Yesterday’s operation in Irbil is the second such American provocation against Iranians in Iraq. Last month, the US military detained at least five Iranians in two raids in Baghdad, claiming they were involved in assisting anti-US insurgents. In the first on December 20, US soldiers stopped a car and arrested four people—three Iranians and an Iraqi. Two of the Iranians were credentialled diplomats who had been invited to visit Iraq by Iraqi President Jalal Talibani during his trip to Tehran in December. All four were finally released. At the insistence of the US, the Iraqi government sent the two diplomats back to Iran.

In a pre-dawn operation on December 21, US troops raided a house in the compound of Abdul Aziz al-Hakim, leader of the Supreme Council for the Islamic Revolution in Iraq (SCIRI), which is a major component of Maliki’s ruling coalition. Two Iranians and eight Iraqis were arrested in the home of Hadi al-Ameri, the chairman of the Iraqi parliament’s security committee and head of the Badr Organisation, SCIRI’s armed wing. The US military claimed that the two Iranians were senior military officials and that documents, maps, photographs and videos were seized. A rather vague, unsubstantiated allegation was made that there was evidence connecting some of those detained “to weapons shipments to armed groups in Iraq”.

Hakim, who had held talks in Washington with President Bush just a week before, meekly fell into line and issued no protest. Neither did Iraqi President Talibani, a prominent Kurdish leader. But there is no doubt that both were outraged by the US actions. The willingness of the US to ride roughshod over those who have been among their loyal allies in Iraq—SCIRI and the Kurdish parties—is the sharpest indication that, as it prepares to confront Iran, the Bush administration will brook no opposition from its puppet regime in Iraq.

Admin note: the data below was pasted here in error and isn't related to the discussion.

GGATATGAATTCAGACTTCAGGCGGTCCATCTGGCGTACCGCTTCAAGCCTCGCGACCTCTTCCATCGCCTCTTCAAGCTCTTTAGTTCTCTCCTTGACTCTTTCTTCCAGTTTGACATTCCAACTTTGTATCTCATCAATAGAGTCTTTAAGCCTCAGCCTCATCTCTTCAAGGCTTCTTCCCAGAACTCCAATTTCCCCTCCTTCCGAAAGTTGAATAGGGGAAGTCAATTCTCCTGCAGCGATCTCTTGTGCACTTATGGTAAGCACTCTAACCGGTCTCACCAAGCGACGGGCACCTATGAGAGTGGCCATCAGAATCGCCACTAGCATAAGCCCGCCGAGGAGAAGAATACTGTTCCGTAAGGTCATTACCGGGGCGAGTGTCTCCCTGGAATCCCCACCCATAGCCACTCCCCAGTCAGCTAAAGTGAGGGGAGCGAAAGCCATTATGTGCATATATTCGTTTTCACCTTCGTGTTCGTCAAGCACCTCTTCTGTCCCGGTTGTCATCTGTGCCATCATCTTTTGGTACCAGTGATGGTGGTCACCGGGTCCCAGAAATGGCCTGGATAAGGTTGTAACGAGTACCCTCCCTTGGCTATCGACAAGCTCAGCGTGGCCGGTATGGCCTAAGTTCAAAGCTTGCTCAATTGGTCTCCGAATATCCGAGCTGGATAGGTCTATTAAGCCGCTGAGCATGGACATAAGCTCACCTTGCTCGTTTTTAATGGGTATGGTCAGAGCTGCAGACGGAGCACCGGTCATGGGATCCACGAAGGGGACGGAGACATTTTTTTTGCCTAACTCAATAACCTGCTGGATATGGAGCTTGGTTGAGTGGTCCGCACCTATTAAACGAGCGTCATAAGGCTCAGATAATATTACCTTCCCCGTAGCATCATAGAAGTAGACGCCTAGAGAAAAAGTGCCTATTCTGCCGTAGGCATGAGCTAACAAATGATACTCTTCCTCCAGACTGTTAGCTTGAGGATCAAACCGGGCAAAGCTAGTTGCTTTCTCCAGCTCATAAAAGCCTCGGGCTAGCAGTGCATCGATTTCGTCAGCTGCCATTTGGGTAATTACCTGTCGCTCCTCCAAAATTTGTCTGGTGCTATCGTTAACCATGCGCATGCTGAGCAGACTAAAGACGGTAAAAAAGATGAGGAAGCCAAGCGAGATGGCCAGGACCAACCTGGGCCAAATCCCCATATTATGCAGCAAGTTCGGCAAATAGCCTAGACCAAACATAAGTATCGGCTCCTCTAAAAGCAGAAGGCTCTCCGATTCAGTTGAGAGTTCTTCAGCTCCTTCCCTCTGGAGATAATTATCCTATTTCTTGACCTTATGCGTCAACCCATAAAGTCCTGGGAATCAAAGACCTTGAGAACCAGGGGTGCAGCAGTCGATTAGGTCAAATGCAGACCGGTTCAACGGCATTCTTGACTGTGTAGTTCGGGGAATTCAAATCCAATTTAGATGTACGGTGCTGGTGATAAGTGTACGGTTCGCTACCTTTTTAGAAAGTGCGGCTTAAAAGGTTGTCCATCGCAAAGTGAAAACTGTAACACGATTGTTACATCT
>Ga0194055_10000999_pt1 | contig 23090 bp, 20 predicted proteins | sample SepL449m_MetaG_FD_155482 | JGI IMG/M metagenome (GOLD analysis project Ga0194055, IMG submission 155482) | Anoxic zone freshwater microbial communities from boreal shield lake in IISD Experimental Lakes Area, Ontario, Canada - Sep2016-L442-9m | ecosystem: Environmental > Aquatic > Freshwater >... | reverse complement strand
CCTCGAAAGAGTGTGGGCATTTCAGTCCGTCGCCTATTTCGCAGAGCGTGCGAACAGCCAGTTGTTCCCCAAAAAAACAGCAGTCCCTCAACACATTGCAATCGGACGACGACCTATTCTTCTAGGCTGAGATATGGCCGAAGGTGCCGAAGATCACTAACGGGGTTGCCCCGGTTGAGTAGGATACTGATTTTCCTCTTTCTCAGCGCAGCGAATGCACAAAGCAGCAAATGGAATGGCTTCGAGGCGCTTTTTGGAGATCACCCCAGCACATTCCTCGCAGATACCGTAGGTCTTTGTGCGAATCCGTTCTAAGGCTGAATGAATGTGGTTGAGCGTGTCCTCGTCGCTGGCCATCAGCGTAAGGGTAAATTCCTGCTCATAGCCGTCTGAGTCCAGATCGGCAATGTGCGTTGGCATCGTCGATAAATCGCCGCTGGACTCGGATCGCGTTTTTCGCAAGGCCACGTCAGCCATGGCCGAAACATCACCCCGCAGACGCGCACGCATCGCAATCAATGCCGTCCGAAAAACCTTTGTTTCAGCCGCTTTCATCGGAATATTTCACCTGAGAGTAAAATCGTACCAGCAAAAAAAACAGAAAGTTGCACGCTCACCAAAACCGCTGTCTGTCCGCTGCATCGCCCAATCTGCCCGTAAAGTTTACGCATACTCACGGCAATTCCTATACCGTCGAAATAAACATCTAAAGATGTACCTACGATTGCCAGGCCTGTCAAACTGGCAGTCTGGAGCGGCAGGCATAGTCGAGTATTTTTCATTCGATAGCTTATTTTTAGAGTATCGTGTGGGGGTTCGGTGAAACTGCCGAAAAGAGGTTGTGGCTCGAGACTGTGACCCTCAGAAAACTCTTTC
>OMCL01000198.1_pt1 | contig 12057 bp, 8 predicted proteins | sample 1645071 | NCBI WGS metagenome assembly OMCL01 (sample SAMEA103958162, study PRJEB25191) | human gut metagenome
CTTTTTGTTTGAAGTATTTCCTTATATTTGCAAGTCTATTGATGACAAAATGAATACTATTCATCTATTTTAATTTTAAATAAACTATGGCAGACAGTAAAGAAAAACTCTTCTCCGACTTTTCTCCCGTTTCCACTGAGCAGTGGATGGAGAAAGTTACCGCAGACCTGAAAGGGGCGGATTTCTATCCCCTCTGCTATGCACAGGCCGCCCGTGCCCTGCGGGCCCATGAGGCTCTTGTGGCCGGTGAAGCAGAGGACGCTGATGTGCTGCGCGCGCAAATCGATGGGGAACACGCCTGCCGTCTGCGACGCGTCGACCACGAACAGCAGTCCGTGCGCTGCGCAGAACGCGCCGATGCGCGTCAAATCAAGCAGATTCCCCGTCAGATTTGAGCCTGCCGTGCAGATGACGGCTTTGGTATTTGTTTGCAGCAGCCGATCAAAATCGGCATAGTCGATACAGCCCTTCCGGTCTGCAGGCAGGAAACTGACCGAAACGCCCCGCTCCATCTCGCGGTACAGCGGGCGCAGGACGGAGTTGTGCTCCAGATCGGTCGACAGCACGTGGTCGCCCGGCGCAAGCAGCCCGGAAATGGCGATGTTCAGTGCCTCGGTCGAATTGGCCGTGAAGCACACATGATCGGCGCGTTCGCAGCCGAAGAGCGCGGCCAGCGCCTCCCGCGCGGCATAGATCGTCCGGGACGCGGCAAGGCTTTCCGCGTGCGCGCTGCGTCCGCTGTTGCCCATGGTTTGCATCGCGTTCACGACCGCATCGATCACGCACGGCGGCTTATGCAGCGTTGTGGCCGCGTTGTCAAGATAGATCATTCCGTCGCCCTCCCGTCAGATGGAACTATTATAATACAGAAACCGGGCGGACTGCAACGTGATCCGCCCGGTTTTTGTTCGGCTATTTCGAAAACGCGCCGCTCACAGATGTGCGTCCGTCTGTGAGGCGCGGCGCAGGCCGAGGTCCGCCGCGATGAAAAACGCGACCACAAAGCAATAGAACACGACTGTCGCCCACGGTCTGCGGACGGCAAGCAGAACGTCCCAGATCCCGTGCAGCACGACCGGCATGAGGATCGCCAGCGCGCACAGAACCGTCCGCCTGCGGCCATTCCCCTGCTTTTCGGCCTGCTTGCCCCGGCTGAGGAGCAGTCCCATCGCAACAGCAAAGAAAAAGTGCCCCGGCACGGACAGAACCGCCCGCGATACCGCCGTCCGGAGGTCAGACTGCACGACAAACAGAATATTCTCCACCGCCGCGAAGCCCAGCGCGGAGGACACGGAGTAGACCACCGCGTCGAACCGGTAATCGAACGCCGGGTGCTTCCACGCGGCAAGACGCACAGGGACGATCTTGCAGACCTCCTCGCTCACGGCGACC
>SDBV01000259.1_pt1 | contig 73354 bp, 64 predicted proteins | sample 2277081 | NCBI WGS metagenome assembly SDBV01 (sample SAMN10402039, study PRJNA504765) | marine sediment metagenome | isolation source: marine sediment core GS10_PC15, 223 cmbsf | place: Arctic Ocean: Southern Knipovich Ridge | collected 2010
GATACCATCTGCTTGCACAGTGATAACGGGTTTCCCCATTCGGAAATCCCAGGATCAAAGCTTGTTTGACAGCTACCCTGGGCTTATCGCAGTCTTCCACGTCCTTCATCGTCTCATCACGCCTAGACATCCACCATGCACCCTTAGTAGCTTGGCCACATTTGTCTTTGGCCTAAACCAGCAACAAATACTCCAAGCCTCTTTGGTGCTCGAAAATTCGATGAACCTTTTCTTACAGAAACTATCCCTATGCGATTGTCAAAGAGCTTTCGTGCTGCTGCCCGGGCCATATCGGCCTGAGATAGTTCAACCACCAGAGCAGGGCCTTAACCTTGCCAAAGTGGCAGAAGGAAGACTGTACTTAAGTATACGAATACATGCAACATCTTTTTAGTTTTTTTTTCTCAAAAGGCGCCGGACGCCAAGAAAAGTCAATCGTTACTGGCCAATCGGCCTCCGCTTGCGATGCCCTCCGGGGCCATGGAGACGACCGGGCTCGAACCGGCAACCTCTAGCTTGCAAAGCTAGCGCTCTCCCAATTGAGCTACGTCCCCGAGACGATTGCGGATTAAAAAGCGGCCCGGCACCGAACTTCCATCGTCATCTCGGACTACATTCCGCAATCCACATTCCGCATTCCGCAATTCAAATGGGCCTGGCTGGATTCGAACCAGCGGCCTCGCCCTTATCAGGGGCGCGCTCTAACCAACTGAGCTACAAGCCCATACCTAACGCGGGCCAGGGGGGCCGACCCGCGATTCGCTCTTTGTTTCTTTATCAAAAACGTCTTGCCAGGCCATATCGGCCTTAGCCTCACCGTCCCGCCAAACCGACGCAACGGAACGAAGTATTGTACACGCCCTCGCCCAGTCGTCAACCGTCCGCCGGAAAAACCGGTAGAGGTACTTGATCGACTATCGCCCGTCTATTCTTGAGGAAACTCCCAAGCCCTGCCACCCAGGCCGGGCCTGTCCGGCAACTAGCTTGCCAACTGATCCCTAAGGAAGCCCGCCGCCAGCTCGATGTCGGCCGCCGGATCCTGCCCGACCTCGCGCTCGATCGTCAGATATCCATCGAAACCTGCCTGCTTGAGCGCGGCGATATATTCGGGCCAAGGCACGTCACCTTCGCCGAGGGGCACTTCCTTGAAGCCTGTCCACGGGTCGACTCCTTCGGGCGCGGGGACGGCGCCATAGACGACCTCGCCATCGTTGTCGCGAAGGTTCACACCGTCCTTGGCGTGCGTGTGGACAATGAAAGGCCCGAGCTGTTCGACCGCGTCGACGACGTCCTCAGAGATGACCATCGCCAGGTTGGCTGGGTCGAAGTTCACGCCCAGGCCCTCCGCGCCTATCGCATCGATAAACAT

In testimony yesterday before the US Senate Foreign Relations Committee, US Secretary of State Condoleezza Rice reinforced one of the central themes of President Bush’s speech on Wednesday: that the US would take a more aggressive stance against Syria and particularly Iran. In his speech, Bush not only declared the US intention of ending Iranian and Syrian interference in Iraq, but also announced the dispatch of a second aircraft carrier group to the Persian Gulf and the deployment of anti-missile systems to America’s allies in the Gulf States.

Rice was asked point blank by committee chairman Joe Biden whether the Bush administration was intending to take military action in Iran and Syria to break up their alleged “flow of support” to insurgents. While emphasising that the initial focus would be inside Iraq, she did not exclude strikes against the two neighboring countries. “Obviously, the president isn’t going to rule anything out to protect our troops. But the plan is to take down these networks in Iraq,” she said.

In comments on CBS’s “Early Show”, Rice amplified further, indicating that the US was gathering together an anti-Iranian coalition in the Middle East. Asked if the stage had been set for a confrontation with Iran and Syria, she replied: “Well obviously, the president’s never going to take an option off the table. But he believes at this point that what we’re looking at is the need to solidify the consensus, the interests of these [Gulf] states that all fear Iran’s moves in the region, fear the regional aggression of Iran.”

When asked a similar question on NBC’s “Today Show”, Rice highlighted the December arrests of Iranian officials in Baghdad, declaring: “Around Christmas time, we did find a group of Iranians who were engaged in activities detrimental to our forces. We went, we took them, we then told the Iraqi government that they needed to be expelled from the country and they were. The Iranians need to know, and the Syrians need to know, that the United States is not finding it acceptable and is not going to simply tolerate their activities to try and harm our forces or to destabilise Iraq.”

Rice’s reply, which provided no substantiation of US allegations against Iran, confirms that the December raids were approved, if not planned, at the top levels of the White House. Yesterday’s operation in Irbil demonstrates that there will be more such provocations in the coming months as the Bush administration attempts to create new pretexts for a reckless, military adventure against Iran.